by Scholten A


Western equine encephalitis (WEE) is an infection from a mosquito. WEE is rare. It can range from mild to severe or fatal.


WEE is caused by a virus. It is spread to humans from the bite of an infected mosquito. The virus is not spread from person to person.

Risk Factors

Things that may raise the risk of WEE are:

  • Living in or visiting the plains region of western and central US
  • Being outdoors
  • Not using bug spray


Most people with WEE do not have any symptoms.

If symptoms do happen, they may be:

  • Headache
  • Fever and chills
  • Nausea and vomiting
  • Neck stiffness
  • Feeling tired
  • Joint and muscle pain

WEE can lead to more serious, life-threatening symptoms. These may include inflammation of the brain (encephalitis), seizures, and coma. Serious symptoms are more common in infants and older adults.

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The doctor will ask about your symptoms, travel, and health history. A physical exam will be done.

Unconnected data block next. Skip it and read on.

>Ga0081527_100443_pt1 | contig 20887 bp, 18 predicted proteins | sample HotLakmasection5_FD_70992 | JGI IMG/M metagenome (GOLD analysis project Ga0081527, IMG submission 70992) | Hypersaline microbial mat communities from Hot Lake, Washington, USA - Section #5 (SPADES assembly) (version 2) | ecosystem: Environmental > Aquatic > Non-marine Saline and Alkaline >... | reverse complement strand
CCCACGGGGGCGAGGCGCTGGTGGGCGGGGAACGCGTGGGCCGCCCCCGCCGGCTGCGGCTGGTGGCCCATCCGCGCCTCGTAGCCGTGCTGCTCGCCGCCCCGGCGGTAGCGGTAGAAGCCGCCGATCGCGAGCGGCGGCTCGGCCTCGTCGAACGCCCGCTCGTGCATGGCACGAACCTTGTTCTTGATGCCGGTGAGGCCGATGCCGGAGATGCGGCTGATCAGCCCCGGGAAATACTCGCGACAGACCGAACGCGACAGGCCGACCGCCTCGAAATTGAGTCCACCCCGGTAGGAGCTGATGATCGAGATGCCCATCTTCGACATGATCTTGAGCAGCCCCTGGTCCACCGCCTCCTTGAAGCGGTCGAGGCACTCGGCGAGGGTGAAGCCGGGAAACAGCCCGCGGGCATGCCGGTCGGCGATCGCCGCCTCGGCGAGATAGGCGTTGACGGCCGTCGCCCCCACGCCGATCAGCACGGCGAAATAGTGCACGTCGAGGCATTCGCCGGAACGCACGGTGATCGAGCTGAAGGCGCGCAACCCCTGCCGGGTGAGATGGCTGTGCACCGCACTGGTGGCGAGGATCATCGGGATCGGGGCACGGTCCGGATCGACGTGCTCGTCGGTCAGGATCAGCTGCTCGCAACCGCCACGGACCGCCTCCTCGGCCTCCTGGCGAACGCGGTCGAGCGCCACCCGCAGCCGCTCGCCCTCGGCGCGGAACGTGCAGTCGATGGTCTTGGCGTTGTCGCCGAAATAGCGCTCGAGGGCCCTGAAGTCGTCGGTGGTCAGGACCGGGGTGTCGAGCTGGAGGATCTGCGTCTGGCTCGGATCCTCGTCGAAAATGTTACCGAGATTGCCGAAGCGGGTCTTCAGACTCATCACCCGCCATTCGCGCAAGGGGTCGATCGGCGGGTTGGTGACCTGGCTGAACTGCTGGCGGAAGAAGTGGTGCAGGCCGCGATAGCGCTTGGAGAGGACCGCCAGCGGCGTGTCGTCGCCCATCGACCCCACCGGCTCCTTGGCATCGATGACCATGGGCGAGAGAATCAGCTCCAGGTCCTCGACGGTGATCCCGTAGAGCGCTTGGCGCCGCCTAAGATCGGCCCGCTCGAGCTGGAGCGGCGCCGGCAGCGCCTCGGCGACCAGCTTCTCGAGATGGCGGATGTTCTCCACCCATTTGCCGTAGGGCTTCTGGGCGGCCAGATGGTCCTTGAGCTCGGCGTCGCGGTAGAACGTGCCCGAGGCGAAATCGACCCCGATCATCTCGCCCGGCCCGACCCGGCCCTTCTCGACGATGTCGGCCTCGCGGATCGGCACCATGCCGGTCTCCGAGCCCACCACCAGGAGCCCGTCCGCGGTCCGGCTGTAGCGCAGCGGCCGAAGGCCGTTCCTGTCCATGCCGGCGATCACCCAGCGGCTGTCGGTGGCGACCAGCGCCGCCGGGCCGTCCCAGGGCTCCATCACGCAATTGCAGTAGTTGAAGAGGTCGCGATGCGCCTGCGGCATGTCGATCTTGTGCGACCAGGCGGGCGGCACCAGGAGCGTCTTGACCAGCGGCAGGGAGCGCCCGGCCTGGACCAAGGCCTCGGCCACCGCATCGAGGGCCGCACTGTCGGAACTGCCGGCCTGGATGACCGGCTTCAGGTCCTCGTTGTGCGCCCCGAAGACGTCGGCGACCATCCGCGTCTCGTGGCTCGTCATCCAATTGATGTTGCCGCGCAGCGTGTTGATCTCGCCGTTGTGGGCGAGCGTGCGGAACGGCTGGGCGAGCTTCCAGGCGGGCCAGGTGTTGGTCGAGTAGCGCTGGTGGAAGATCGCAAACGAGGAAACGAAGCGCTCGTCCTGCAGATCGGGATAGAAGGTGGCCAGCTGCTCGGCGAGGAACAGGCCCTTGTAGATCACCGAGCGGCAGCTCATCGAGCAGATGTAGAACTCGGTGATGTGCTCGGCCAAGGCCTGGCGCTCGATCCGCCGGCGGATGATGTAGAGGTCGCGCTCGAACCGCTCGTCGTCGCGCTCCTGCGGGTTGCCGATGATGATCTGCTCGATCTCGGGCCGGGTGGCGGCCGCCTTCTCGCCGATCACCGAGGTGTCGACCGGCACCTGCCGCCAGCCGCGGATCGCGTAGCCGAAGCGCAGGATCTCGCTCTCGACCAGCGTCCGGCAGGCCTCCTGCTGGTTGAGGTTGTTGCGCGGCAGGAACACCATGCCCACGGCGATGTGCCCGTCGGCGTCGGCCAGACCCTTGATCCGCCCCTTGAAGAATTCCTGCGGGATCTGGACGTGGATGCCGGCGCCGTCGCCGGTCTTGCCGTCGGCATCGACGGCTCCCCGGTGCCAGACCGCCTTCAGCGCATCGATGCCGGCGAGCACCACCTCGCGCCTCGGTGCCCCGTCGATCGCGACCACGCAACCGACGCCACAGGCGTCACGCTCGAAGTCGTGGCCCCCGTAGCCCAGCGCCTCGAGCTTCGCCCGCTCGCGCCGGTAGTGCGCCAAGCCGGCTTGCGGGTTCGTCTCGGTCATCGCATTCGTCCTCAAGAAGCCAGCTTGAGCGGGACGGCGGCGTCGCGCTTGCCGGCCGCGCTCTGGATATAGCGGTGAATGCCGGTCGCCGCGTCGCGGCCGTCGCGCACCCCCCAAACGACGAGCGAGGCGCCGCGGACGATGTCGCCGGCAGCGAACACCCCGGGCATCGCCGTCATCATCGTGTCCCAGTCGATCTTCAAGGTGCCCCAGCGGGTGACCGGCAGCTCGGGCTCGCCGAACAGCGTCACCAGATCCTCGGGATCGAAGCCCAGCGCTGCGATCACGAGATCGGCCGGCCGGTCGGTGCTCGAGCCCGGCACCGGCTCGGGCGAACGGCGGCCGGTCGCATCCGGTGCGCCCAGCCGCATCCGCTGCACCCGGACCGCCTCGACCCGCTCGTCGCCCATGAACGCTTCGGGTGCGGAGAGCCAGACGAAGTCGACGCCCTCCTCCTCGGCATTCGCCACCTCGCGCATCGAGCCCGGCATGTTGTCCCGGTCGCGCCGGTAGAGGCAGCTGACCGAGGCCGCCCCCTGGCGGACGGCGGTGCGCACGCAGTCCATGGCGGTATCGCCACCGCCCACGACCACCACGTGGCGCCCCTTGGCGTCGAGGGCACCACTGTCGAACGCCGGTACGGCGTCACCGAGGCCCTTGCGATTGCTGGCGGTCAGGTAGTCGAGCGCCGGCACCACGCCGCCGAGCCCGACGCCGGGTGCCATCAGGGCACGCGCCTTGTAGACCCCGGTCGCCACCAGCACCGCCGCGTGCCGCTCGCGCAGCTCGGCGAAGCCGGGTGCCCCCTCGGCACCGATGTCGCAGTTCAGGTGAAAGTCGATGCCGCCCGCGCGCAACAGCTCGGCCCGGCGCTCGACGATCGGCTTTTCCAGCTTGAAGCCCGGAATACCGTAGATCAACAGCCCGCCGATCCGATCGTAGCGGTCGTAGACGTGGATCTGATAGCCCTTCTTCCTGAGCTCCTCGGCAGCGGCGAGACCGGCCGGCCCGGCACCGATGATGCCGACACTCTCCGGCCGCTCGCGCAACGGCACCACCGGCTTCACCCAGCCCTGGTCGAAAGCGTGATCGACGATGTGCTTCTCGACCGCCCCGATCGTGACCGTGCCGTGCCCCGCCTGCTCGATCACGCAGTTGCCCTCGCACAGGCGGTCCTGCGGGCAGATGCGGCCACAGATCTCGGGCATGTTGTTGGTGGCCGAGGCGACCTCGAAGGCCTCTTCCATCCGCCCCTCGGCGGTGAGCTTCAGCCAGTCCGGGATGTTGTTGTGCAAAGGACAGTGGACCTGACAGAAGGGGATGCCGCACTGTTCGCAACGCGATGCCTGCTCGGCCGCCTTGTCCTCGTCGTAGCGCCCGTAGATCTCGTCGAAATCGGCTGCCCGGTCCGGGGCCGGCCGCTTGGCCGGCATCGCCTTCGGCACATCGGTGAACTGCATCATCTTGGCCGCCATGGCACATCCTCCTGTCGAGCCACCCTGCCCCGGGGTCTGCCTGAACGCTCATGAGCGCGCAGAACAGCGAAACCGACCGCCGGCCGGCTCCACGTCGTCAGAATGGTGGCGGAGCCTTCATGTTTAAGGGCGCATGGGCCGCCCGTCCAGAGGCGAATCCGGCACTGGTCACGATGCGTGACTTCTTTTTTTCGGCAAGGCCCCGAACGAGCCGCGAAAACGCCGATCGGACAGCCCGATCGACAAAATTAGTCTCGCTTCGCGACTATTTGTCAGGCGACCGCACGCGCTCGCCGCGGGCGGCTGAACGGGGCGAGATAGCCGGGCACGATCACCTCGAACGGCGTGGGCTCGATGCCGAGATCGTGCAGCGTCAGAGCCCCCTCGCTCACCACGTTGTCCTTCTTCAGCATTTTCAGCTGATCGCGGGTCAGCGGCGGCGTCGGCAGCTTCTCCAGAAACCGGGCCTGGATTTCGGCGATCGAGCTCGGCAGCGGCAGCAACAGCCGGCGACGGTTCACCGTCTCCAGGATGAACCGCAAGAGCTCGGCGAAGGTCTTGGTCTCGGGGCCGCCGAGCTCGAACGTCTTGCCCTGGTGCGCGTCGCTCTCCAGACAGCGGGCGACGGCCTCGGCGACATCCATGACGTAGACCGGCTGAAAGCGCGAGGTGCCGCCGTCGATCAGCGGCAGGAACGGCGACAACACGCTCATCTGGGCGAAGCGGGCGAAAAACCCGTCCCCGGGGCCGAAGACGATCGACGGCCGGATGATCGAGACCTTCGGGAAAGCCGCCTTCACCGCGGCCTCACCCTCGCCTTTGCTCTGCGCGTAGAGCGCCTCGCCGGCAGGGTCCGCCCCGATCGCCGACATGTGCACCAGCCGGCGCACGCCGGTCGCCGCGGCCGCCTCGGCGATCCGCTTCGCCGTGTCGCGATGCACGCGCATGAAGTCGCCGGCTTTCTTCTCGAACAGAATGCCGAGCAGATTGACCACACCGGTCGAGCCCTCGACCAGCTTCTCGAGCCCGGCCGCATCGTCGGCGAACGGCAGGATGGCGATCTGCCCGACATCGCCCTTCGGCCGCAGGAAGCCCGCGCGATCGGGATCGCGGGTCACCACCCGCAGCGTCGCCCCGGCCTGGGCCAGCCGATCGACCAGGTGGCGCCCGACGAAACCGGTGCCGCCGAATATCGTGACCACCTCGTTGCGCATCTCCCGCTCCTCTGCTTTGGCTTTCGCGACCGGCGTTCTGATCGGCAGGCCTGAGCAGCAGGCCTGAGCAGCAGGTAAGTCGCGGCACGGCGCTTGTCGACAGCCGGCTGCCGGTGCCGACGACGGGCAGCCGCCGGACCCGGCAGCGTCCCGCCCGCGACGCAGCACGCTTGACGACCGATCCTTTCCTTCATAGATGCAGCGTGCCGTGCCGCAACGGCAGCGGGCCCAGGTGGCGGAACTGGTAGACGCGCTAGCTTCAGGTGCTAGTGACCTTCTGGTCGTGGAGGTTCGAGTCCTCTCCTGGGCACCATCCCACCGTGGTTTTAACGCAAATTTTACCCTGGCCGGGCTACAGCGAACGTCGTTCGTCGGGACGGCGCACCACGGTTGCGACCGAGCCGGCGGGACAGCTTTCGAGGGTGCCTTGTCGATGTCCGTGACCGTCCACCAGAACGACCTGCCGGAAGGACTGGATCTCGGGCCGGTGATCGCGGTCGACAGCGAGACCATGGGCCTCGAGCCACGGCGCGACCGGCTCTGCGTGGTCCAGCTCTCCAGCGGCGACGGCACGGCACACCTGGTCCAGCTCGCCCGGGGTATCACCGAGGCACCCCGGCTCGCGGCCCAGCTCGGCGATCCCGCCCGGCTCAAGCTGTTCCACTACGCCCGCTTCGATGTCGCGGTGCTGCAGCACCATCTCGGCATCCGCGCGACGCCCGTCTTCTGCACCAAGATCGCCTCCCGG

Tests may be done to diagnose the infection. They may be:

  • Blood tests
  • Lumbar puncture—some fluid around the brain and spinal cord is taken and tested

Imaging tests may be done to check the brain. They may include:


There is no specific treatment for WEE. Treatment depends on how severe the disease is. The goal is to manage symptoms and problems. In severe cases, hospital care is needed.

Depending on the symptoms, options may be:


WEE can be prevented by avoiding mosquito bites. Things that may help are:

  • Covering up the skin
  • Using bug sprays, netting, and screens
  • Staying indoors between dusk and dark


Centers for Disease Control and Prevention 

National Institute of Allergy and Infectious Diseases 


Alberta Ministry of Health 

Health Canada 


About Western equine encephalitis. Minnesota Department of Health website. Available at: Accessed April 7, 2021.

Alpern JD, Dunlop SJ, et al. Personal protection measures against mosquitoes, ticks, and other arthropods. Med Clin North Am. 2016;100(2):303-16.

Meningitis and encephalitis information page. National Institutes of Neurological Disorders and Stroke website. Available at: Accessed April 5, 2021.

Mosquito avoidance. EBSCO DynaMed website. Available at: Accessed April 5, 2021.

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